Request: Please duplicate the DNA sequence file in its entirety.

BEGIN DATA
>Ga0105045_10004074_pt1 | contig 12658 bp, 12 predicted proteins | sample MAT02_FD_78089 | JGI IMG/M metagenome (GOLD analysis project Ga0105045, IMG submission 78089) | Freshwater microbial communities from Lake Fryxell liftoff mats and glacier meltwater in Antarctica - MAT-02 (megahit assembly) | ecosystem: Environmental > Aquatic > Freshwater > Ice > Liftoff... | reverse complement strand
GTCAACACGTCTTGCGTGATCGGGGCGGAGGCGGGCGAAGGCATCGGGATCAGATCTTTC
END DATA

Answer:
>Ga0105045_10004074_pt1 | contig 12658 bp, 12 predicted proteins | sample MAT02_FD_78089 | JGI IMG/M metagenome (GOLD analysis project Ga0105045, IMG submission 78089) | Freshwater microbial communities from Lake Fryxell liftoff mats and glacier meltwater in Antarctica - MAT-02 (megahit assembly) | ecosystem: Environmental > Aquatic > Freshwater > Ice > Liftoff... | reverse complement strand
GTCAACACGTCTTGCGTGATCGGGGCGGAGGCGGGCGAAGGCATCGGGATCAGATCTTTC